The Broadway Theatre Information
*Location: New York, New York
*Address: 1681 Broadway
*Capacity: approx 1760
The Broadway Theatre is one of five playhouses in New York City to bear the name yet is the only theatre on the famed street with the moniker. While the venue has become a wonderful place to catch a musical or play, it began its life as a movie house designed by architect Eugene DeRosa. However, the structure's large open spaces, massive seating capacity (1,765) and ornate Italian Renaissance architecture made it destined for live theatrical performances. The sprawling lobby adds to the Broadway's unique charm, and guests enjoy comfortable restrooms, ample concessions, and ease of traffic flow that has become the hallmark of the classic building.
The theatre, which opened up in 1924 as a movie house named B.S. Moss's Colony, first featured a number of domestic and foreign films. The theatre played a number of significant motion pictures such as Walt Disney's "Steamboat Willie " in 1928 and introduced Americans to Mickey Mouse. Disney's Fantasia also premiered at the performance hall in 1939. The theatre shifted between movies and live performances during the '30s and '40s, and the first musical held at the theatre was The New Yorkers in 1930, written by Cole Porter and Herbert Fields. Unfortunately, the Great Depression was in full swing at that time and the production only lasted 20 weeks.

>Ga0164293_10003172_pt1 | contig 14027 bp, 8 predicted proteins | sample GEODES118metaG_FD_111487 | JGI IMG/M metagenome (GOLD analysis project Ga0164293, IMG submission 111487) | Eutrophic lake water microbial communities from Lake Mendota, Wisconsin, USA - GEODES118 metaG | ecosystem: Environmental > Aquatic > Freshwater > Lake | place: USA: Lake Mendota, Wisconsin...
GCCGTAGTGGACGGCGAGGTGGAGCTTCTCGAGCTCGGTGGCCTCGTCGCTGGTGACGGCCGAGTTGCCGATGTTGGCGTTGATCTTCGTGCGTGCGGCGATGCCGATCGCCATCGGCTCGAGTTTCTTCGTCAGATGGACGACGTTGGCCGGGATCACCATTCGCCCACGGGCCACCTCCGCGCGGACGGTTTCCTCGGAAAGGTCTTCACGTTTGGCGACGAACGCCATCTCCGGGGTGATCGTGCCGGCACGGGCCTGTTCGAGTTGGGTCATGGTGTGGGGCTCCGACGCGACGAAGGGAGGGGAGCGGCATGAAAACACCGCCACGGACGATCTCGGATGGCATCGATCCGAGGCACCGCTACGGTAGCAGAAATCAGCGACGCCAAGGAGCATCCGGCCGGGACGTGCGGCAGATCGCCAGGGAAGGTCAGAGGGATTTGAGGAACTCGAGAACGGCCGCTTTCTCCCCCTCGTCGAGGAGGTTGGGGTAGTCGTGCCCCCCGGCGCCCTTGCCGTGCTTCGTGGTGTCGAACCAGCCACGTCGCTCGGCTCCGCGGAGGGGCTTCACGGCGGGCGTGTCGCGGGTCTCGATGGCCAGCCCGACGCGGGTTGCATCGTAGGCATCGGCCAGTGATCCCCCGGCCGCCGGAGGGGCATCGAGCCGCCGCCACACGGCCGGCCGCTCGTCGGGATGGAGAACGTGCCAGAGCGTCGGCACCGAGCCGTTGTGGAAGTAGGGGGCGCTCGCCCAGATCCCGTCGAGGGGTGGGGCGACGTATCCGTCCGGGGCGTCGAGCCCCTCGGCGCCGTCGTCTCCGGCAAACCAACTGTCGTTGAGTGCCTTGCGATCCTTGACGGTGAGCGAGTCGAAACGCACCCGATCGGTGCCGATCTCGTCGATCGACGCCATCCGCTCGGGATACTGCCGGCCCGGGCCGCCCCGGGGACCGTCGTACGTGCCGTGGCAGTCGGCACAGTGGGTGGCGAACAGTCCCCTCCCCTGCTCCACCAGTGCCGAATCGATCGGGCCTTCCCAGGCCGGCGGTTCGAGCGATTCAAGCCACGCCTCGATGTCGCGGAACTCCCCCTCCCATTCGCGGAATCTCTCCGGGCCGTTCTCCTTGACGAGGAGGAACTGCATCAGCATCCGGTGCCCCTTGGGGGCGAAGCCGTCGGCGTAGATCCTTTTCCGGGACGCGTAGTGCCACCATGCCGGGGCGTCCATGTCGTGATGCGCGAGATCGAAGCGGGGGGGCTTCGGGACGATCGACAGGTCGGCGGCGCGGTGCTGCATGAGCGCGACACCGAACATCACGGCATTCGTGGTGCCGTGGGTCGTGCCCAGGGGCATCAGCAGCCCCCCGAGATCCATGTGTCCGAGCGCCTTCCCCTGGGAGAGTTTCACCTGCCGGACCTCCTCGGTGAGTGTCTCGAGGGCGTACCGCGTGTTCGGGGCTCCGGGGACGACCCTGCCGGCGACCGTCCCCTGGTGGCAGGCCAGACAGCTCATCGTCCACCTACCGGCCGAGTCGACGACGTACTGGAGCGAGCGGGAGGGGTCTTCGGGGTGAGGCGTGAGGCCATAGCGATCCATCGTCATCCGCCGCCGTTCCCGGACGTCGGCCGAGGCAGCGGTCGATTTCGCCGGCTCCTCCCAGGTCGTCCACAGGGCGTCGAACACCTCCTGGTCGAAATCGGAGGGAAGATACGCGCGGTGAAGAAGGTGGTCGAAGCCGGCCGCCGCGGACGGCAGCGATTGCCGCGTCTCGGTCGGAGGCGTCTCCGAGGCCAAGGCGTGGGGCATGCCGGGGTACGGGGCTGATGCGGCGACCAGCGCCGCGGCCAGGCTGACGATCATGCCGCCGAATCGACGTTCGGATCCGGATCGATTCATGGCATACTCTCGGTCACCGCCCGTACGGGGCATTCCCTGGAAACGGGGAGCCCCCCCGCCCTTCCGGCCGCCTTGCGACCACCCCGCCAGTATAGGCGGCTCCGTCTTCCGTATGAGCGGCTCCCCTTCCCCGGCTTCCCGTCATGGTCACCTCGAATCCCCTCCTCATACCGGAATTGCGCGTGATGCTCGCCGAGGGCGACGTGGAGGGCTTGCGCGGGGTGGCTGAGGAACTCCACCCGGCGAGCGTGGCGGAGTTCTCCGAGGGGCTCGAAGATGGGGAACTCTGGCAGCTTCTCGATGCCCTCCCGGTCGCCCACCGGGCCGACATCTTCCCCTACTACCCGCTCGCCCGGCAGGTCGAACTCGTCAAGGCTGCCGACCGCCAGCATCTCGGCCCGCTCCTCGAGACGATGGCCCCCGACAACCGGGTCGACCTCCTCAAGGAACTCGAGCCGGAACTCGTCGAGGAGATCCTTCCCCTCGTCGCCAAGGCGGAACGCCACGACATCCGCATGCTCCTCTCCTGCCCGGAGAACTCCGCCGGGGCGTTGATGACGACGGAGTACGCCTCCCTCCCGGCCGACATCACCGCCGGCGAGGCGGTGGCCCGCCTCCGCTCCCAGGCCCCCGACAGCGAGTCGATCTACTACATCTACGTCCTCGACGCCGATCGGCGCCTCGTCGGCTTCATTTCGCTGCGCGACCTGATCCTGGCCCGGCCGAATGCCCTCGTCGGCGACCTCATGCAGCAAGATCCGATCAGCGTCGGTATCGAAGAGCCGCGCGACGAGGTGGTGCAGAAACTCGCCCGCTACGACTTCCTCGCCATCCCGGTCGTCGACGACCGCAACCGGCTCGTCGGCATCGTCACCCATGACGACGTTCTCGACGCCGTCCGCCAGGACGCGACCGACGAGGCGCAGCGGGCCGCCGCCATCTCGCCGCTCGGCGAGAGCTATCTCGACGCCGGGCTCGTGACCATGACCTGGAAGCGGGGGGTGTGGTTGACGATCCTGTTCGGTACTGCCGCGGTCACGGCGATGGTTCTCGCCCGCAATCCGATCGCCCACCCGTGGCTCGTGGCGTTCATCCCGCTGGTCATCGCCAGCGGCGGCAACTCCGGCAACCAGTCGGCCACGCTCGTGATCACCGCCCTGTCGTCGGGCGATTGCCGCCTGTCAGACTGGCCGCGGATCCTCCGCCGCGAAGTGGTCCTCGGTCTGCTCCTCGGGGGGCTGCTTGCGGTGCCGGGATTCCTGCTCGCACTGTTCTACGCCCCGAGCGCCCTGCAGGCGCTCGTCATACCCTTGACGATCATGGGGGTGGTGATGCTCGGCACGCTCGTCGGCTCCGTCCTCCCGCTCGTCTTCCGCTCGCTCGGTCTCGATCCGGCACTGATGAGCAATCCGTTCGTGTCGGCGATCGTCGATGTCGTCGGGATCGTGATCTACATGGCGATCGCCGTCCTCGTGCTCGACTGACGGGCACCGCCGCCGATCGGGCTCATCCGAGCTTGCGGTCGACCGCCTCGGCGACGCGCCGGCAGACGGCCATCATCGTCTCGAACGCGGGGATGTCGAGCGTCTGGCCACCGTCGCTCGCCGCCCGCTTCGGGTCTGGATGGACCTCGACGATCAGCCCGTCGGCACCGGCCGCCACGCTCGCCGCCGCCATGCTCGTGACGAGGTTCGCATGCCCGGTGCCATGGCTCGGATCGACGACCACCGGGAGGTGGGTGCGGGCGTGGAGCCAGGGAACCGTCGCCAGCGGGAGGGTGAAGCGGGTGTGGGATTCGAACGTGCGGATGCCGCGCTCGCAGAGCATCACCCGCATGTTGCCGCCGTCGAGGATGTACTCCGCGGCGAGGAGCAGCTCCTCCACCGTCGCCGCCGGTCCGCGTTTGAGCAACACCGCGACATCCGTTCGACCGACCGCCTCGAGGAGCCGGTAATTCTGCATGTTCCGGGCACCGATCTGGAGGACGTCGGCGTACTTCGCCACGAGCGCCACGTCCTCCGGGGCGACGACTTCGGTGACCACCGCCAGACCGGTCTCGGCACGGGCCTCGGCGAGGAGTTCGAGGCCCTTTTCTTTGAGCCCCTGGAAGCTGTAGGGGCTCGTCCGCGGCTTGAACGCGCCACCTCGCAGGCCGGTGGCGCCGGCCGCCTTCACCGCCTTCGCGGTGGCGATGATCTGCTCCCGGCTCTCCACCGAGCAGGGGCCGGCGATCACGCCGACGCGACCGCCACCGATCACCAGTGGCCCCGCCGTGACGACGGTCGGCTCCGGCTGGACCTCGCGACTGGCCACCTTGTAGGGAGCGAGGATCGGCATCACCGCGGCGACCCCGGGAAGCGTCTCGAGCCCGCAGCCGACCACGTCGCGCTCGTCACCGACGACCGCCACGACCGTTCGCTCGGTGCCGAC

The Broadway Theatre has had a plethora of top talent to take the stage. Some of the highlights include Irving Berlin's This is the Army in 1942, which was hugely popular and benefited the Army Relief Fund. Andrew Lloyd Webber's Evita debuted in 1979 and the theatre hosted the opening of Les Miserables in 1987 before it moved to the Imperial Theatre four years later. Perhaps Broadway's greatest success was the premiere of Miss Saigon, written by Claude-Michel Schonberg and Alain Boublil. It became one of the longest-running shows in New York history, with more than 4,000 performances enthralling audiences worldwide.
After its humble beginnings as a place to catch movies, Broadway has evolved into one of the premier destinations for theatergoers worldwide. The cavernous layout of the space lends itself well to big-budget musicals and large-scale productions without losing its old-world charm. It will continue to be one of the most important landmarks in the New York theatre district and bring fabulous plays and musicals to captive audiences.